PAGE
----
A few minutes later, Bethany was watching the girl sticking her tongue out gently concentration, bent over the piece of paper and colouring avidly.
"Was Queen Hermione beautiful, Mama?" Hermione asked, peering at her drawing, and leaning back to look at the wonky lines and dashes of colour.
Bethany laughed, and nodded eagerly.
"The most beautiful, darling," she replied, smoothing down her daughter's frizzy locks with dainty, paint-splattered fingers. "Just like another Hermione I know." Two chuckles, one high and one higher, echoed around the small, Devonshire kitchen.
The picture was eventually framed, and put on a wall.
It was later, years later, when Hermione came to say goodbye and Bethany took down Queen Hermione from the wall, thinking avidly that she had been there before.
She had choked on the words - goodbyes to her Hermiones - and surrendered her heart, broken, for her daughter's.
Bethany painted Queen Hermione again - less beautiful, more real this time - but her face was harder, braver, more like that of Shakespeare's Queen and the daughter that had now left that the little girl who painted by numbers at the kitchen table.
Bethany Granger almost wished that she could have a Jean, or an Emma, or a Lucy, rather than her Hermione. Almost.
"Long were the nights,
when my days once revolved around you.
Counting my footsteps,
praying the floor won't fall through, again.
And my mother accused me of losing my mind,
but I swore I was fine."
-Taylor Swift, Dear John
Now, to be frank, Bethany had never really understood the Wizarding world. Of course, she understood that they had wands, and magical creatures, and that there was to be no magic outside of school, restrictions on who exactly they could tell, and so on. However, when it came to the politics... well. Bethany got stuck.
She kind of knew who Harry Potter was. Harry Potter was a nice boy, a kind boy, a suitable-to-date-boy, but that was as far as she got. All this Chosen One and Boy-Who-Lived business confused Bethany to no end, and Hermione seemed reluctant to explain it to her.
However, Bethany understood this much: her daughter was in danger. Her daughter risked her life just living.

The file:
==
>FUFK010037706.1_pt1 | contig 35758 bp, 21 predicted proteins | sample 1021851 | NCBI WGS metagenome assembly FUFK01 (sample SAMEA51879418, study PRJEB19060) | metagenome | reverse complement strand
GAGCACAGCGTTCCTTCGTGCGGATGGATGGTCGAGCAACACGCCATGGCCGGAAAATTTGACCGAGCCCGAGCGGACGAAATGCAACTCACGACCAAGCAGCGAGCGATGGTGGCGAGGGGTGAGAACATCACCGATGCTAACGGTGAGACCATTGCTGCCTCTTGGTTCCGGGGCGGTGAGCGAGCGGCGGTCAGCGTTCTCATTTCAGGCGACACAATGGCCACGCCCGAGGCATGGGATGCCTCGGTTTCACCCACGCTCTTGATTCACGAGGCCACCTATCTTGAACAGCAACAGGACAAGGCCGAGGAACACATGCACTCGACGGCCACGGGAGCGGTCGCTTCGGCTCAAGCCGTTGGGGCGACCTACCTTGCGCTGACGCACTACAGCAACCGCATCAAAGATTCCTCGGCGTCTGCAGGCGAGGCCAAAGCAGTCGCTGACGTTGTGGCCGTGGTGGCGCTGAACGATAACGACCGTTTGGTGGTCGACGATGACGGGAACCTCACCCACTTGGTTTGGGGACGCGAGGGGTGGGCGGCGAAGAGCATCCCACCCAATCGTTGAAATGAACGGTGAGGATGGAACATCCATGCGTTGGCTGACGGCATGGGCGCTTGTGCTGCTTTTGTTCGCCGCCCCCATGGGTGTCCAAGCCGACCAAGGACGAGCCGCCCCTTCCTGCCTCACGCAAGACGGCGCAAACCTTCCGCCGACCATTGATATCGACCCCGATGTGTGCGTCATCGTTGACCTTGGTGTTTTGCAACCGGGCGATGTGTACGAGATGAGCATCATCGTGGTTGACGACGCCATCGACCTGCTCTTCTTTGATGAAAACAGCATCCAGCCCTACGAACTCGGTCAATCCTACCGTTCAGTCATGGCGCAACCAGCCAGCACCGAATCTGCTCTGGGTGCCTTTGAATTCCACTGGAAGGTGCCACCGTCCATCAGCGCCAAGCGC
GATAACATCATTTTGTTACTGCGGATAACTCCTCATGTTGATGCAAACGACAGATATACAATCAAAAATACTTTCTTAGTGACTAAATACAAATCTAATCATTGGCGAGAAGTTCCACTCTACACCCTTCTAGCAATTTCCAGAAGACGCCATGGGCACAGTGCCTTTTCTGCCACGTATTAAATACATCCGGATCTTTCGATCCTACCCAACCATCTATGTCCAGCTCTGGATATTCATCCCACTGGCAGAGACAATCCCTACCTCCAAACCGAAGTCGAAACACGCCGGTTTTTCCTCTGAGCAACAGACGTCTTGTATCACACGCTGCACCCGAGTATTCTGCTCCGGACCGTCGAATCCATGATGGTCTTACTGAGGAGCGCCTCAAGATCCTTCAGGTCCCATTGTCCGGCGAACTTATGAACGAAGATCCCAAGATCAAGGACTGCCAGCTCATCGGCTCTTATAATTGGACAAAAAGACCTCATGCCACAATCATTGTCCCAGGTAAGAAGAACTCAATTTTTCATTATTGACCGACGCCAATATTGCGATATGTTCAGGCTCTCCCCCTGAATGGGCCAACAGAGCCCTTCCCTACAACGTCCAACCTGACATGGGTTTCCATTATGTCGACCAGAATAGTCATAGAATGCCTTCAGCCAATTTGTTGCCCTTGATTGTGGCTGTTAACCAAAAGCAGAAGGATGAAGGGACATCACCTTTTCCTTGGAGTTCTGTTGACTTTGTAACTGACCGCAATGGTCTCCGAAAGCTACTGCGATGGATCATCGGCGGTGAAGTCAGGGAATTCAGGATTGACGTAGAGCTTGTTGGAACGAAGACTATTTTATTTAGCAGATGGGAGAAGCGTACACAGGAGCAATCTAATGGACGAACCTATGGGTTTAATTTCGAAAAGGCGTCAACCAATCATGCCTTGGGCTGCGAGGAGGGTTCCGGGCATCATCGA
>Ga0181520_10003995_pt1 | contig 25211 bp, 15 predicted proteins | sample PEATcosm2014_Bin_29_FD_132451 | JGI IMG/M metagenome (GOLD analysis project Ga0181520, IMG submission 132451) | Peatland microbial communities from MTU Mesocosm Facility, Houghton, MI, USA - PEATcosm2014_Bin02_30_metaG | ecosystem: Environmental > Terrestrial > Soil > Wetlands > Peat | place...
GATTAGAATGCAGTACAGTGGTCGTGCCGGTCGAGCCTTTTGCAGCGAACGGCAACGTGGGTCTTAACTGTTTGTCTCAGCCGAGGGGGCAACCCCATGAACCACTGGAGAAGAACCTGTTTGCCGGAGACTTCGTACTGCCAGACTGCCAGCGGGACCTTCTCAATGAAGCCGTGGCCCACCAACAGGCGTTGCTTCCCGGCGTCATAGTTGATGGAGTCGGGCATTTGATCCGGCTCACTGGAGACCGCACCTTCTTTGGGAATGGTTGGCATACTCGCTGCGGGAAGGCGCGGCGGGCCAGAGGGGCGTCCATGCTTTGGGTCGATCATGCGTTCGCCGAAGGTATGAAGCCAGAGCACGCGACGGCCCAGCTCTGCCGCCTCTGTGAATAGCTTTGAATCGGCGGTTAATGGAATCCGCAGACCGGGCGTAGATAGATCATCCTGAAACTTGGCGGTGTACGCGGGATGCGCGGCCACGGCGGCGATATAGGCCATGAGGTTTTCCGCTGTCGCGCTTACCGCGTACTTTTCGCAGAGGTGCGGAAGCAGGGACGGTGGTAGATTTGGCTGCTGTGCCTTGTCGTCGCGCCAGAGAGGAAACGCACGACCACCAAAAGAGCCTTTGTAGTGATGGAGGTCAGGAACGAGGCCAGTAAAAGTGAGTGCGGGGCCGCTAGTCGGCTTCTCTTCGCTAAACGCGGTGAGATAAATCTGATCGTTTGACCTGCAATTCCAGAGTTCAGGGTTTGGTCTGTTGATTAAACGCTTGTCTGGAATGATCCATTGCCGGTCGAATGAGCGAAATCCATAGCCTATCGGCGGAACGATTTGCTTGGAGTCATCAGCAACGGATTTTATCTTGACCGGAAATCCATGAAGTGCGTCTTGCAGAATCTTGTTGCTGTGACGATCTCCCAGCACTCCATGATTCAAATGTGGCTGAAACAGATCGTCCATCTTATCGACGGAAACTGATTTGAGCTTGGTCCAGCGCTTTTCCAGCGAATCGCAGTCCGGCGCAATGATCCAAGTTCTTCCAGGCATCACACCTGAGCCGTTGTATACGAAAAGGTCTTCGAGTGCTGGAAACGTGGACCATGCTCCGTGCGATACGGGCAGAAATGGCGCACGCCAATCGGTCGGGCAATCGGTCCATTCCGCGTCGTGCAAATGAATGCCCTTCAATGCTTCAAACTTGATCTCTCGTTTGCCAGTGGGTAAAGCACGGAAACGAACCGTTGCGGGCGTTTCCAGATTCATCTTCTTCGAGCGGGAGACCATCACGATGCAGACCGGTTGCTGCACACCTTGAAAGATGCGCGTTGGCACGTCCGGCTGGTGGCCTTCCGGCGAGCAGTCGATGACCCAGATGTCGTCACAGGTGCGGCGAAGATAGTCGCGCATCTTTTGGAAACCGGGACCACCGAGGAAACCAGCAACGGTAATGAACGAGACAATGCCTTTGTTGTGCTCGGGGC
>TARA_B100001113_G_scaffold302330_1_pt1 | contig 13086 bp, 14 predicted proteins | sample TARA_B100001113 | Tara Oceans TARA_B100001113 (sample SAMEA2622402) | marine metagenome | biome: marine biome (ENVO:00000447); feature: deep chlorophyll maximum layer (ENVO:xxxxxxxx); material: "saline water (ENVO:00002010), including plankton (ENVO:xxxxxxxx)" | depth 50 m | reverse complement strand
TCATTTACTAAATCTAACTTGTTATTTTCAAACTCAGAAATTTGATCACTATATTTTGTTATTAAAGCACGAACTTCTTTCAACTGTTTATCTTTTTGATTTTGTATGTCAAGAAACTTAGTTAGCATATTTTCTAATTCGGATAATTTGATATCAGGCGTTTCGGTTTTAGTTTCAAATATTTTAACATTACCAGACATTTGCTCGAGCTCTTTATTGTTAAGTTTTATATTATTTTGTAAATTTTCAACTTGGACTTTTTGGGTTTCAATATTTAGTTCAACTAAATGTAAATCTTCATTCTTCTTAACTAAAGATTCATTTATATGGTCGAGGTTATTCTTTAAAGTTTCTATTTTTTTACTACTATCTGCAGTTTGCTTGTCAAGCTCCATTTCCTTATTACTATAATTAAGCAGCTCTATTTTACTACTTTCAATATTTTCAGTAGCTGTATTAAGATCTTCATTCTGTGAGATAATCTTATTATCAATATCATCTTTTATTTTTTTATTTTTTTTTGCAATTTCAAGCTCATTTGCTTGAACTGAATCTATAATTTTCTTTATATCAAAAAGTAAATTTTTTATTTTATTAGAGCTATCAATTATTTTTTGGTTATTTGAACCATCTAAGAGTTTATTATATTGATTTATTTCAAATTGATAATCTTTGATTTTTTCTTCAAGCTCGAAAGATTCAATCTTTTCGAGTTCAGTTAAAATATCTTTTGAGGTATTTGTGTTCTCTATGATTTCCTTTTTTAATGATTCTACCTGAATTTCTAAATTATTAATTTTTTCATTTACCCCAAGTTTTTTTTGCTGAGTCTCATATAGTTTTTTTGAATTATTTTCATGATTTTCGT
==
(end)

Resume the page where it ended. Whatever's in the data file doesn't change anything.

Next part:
Long were the nights that she stayed up, and wished for Hermione's safety, her happiness.
She had heard what Ron and Harry had gotten up to, if only in passing, and she suspected that things were even more sinister than they sounded.
"After the chess match and poor Ron..." "During my time in the Hospital Wing, and of course, poor Ginny..." "After our little trip, er, back in time and what with poor Professor Lupin..." "What with poor, poor Cedric..." "Oh, and after Sirius, poor Harry..." "We were just in pieces after poor Professor Dumbledore..."
These were only snapshots of her daughter's world, one which Bethany could not even hope to know, and still they frightened her. She didn't want to know what happened to those "poor" people.
She hoped her daughter wasn't included, for both of their sakes.
"Just for a while, Mum. I'll be back, I promise. We'll make it work. I won't be able to stay in contact, but..."
"But what, Hermione? But I'll have no idea where you are; whether or not you're in the country? Whether or not you're alive?" Hermione and Bethany both winced.
"You've lost your mind," Bethany said affectionately and with a small smile, but it quickly turned into a grimace. She sighed, and turned her gaze downwards. "You're too young. You can't save everyone, Hermione, even if you appear to try."
"I'm fine," Hermione replied shortly, and Bethany looked anywhere but at her.
"I have to do it, Mama," her daughter pleaded, though she already knew that Hermione's mind was made up. She may have gotten her smarts and her looks from her father but, dammit, she got her stubbornness from Bethany.
"Why, honey?" She asked, like butter-wouldn't-melt. "You owe me that, at least."
"Harry needs me," Hermione eventually answered. "Ron needs me. The world needs me, Mum. They understand that as well as I do. You have to accept it; I'm not a little girl anymore."
"But you still are to me!" Bethany growled, knocking over a chair. "You're still my little girl; why can't you understand that? You're not supposed to worry about things like this; you're too young. Why does it have to be you? Surely there are more qualified men and women to help Harry?"
"But Mum," Hermione whispered, looking her mother directly in the eyes, brown to blue, "why does it have to be Harry?"
And unfortunately, Bethany had no answer to that. Bethany Granger didn't have the answer to a lot of things, and unfortunately, her daughter's happiness was one.
"I have seen peace; I have seen pain,
resting on the shoulders of your name.
Do you see the truth
through all their lies?
Do you see the world through troubled eyes?
And if you want to talk about it anymore,
lie here on the floor.
Cry on my shoulder,
I'm a friend."
-James Blunt, Cry
"And then Harry... Oh, Mum, it was horrible. He was distraught and just terrified. We were all just watching the stands, and poor Mr Diggory just flew down the steps and Cedric was just lying there, pale and cold, and Harry was draped over him, screaming..."
Bethany wasn't completely sure what had caused this incident to occur. She knew that in the Wizarding World, accidents happened, but a student was dead, and her daughter was in the middle of it.
She understood a few phrases from past conversations, though You-Know-Who was mentioned rather frequently. And Bethany really did not know who.
Nobody had told her.
From what she had gathered, her husband knew more than her on the subject of Wizarding politics. Bethany had opted to sit out on Professor McGonagall's talk at the end of Hermione's second year, and was now regretting it immensely.
Because her daughter was distraught, and scared, and Bethany could not comfort her because she didn't know why.
"Darling, darling," Bethany said, petting Hermione's hair like she used to when she was young, "calm down. Breathe. Just... say whatever you want to say, okay? I'm here."